Formed just two years ago in Wigan, great things are being predicted for Witness - a lyrical four-piece reminiscent of a darker, folkified Unbelievable Truth, a cheerier Tindersticks, or a contemporary take on mid-80s REM.

Having gained initial attention due to their friendship with The Verve's Nick McCabe, the band finally look set to shake off comparisons with their fellow Northern rockers with their brilliant single, 'Hijacker', and debut album 'Before The Calm'. They are currently on tour supporting the Charlatans. dotmusic meets vocalist Gerard Starkie and bassist Dylan Keeton. Click on the links to hear the band in their own words.

dotmusic: So how did the band get together?

Gerard: "Me and the guitarist, Ray, met at college, and spent years in lots of little local bands with our mates until we got disheartened of not sounding how we really wanted to. So we sacked off being in bands for a year, bought a four track and wrote a batch of songs between the two of us, then started looking to put a band together".

Dylan: "I'd put an ad in Loot, and the first people that turned up at my door were Gerard and Ray. I'm not from Wigan, and the first thing I thought was 'They're so Northern! What are they SAYING?!'

dotmusic: Were you conscious of being labelled "the new Verve" while recording the album?

Gerard: "Yeah, because there'd been so many Verve mentions before we went in. Once we actually got stuck into recording those concerns went completely, but it was definitely playing on our minds before went into studio. When we came out of the studio with a record sounding exactly as we wanted it to it was a great weight off our shoulders."

dotmusic: So what's this rumour we hear about you all living in a chip shop in Wigan!

Gerard: "Ray's dad used to own a fish and chip shop that we converted into a practice space. Once people realised it used to be a chippie, they made a big deal out of it, but it was just a studio. I've since moved to Bristol anyway. I've got a lot of friends in Wigan, but take them out of the equation and there's nothing there for me. It's just a typical Northern town, no better or worse than any other. Some people have a sentimental attachment to the place, but if you haven't lived there all your life, it's difficult to see what it is - I've certainly not seen it."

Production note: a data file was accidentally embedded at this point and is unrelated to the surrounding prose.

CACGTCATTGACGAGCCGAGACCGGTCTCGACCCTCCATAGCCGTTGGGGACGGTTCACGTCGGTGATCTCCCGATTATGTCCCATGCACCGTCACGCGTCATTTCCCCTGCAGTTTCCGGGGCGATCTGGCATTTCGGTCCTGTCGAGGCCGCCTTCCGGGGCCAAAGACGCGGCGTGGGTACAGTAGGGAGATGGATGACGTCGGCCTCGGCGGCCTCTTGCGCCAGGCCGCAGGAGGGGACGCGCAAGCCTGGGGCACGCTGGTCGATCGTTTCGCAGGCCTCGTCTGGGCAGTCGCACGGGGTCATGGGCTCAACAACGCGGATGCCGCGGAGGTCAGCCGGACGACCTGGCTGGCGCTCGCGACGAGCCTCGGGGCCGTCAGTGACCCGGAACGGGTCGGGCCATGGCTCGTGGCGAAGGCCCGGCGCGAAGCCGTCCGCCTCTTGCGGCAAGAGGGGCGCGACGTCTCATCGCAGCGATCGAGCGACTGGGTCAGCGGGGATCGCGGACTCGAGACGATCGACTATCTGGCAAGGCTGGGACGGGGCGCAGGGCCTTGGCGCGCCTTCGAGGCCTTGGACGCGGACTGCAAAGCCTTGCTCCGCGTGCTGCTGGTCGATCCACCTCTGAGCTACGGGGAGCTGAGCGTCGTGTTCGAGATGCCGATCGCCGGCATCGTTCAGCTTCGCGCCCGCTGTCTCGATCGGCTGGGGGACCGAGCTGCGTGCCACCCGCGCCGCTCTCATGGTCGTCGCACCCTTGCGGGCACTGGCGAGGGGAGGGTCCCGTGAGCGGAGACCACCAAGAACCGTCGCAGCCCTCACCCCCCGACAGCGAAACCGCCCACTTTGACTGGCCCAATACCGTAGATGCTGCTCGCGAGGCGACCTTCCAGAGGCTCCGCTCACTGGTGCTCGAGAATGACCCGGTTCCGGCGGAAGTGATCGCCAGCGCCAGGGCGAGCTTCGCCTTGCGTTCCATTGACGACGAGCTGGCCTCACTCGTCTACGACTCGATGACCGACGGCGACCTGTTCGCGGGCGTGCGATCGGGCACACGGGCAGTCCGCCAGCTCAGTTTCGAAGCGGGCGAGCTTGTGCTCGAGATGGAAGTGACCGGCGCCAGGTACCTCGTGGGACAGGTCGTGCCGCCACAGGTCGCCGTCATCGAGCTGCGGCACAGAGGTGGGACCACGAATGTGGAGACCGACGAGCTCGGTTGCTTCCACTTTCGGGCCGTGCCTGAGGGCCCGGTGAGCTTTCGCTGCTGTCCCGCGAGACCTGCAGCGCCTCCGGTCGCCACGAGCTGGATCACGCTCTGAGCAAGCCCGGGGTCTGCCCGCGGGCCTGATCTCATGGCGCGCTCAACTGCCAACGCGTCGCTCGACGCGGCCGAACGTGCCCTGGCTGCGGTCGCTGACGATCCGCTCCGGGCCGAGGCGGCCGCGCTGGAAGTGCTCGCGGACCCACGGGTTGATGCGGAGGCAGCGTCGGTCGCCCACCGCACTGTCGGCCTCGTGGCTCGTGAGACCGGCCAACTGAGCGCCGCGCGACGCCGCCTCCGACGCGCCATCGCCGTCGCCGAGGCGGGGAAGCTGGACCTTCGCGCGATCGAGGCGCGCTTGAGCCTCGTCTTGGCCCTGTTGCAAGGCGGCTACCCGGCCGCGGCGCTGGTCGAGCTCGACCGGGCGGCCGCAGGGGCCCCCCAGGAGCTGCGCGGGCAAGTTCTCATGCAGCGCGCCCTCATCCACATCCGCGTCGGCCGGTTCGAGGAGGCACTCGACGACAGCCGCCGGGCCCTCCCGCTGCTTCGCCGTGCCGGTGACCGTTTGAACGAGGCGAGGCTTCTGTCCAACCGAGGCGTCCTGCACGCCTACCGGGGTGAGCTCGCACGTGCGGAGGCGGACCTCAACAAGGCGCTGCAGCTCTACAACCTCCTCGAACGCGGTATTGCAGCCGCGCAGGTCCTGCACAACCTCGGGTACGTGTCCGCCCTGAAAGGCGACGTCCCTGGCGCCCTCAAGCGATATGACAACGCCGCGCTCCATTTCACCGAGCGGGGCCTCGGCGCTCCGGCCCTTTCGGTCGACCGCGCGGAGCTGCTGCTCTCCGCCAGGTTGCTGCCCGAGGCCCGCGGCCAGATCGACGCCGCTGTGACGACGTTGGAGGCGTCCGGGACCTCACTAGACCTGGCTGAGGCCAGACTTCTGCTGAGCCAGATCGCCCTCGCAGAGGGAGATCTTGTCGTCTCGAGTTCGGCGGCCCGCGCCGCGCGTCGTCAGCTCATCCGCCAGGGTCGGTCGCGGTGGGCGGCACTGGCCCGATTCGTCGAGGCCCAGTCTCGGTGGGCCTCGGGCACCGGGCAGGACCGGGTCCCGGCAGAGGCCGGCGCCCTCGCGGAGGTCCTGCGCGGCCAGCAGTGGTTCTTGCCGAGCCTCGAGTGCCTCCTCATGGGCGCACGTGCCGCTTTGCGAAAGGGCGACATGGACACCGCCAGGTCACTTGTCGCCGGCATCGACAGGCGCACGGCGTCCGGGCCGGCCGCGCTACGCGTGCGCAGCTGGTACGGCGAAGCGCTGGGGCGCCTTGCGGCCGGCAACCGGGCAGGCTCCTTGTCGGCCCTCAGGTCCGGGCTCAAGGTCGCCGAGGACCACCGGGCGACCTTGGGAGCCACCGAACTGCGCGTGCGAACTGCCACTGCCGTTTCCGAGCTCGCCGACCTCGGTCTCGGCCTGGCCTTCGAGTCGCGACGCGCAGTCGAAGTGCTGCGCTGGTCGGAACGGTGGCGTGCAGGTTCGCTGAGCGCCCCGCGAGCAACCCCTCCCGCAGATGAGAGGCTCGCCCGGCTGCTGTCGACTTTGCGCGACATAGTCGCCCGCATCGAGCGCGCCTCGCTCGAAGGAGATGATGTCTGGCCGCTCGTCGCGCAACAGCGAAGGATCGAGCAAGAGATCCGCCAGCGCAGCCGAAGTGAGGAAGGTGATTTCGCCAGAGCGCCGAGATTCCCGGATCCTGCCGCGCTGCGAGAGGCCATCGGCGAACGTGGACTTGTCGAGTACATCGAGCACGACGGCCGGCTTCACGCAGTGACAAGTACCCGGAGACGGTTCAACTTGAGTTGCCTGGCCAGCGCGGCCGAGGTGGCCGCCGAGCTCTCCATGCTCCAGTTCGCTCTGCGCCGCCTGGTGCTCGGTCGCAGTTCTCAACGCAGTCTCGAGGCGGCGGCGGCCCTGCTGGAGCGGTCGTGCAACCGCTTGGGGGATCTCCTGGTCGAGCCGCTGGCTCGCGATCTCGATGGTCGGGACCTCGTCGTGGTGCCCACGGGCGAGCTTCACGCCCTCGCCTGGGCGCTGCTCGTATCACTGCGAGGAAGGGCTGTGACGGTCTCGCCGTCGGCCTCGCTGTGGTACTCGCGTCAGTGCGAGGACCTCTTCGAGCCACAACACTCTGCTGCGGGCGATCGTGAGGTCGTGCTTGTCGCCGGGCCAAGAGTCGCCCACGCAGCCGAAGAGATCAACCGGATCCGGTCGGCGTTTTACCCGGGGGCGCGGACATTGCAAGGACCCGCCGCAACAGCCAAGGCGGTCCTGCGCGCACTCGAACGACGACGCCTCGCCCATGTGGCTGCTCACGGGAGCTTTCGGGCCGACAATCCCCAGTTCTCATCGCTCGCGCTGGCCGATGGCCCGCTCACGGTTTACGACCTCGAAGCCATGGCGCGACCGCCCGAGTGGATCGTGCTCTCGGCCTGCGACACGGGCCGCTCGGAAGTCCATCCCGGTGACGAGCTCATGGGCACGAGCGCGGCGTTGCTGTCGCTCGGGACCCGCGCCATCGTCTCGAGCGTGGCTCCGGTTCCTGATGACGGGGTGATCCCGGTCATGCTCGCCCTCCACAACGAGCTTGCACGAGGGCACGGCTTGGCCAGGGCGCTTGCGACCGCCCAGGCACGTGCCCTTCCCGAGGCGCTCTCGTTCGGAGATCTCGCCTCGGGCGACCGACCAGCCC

dotmusic: Are you flattered by constant comparisons to REM?

Gerard: "Not especially, but I can certainly see where they come from. I was well into REM when I was about 16 at about time of 'Life's Rich Pageant' and 'Fables Of The Reconstruction'. When they came out I thought they were fantastic, but I don't really listen to them at all now to be honest. With Nick Drake, again, I've listened to him a hell of a lot and I'm sure it's rubbed off, but no more than any other acts."

dotmusic: You shy away from discussing your lyrics, and omit them from CD sleeves - why is this?

Gerard: "I think they only really stand up in the context of the music rather than pulling them out on their own, because it's the melodies and the ideas in the music that tend to spark off the words in the first place."

dotmusic: What would you be doing if you weren't in Witness?

Gerard: "Before we got signed I spent the previous seven or eight years either on the dole or doing labouring, factory or warehouse jobs, and I'm sure I'd still be doing that to be honest. I've always been preoccupied with the idea of being in a band so the idea of following anything else through seriously has just never crossed my mind."

Dylan: "When I first met Gerard I was working in a local government job as an engineer. I went in every morning at 8 o'clock, wrote "On Site" on the destination board, then went over to Gerard's house where we played music. I spent a few years working and inadvertently became successful at it - so I'd probably still be there earning a fortune, driving a big car and living in a big house".

Gerard: "You wouldn't - you'd have got sacked!"

dotmusic: Have either of you ever hero worshipped a band?

Gerard: "I was mad into Adam & The Ants when I was eight. My wall was covered in posters. I wanted to be an Indian AND a highwayman!"

Dylan: "For me it was John Cale, which made our performance on Later very difficult because he was on the same bill. I was standing 20 paces away from a childhood hero. Our manager knows him and offered to introduce us, but I didn't want my image of him ruined. I was going to vomit through the whole thing. It was wonderful and it was horrible at the same time".

dotmusic: "Would you agree that you're more of an 'album band' than a singles act?

Gerard: "I never buy singles at all - I'm strictly an albums man. To be honest, our singles are released just to get a bit more radio play so people switch onto album. It's the album that we're really proud of. Without putting them down, I don't think any of our songs work particularly well as singles. They work better in the context of the album, listened to from beginning to end, rather than being pulled out individually".

Stephen Eastwood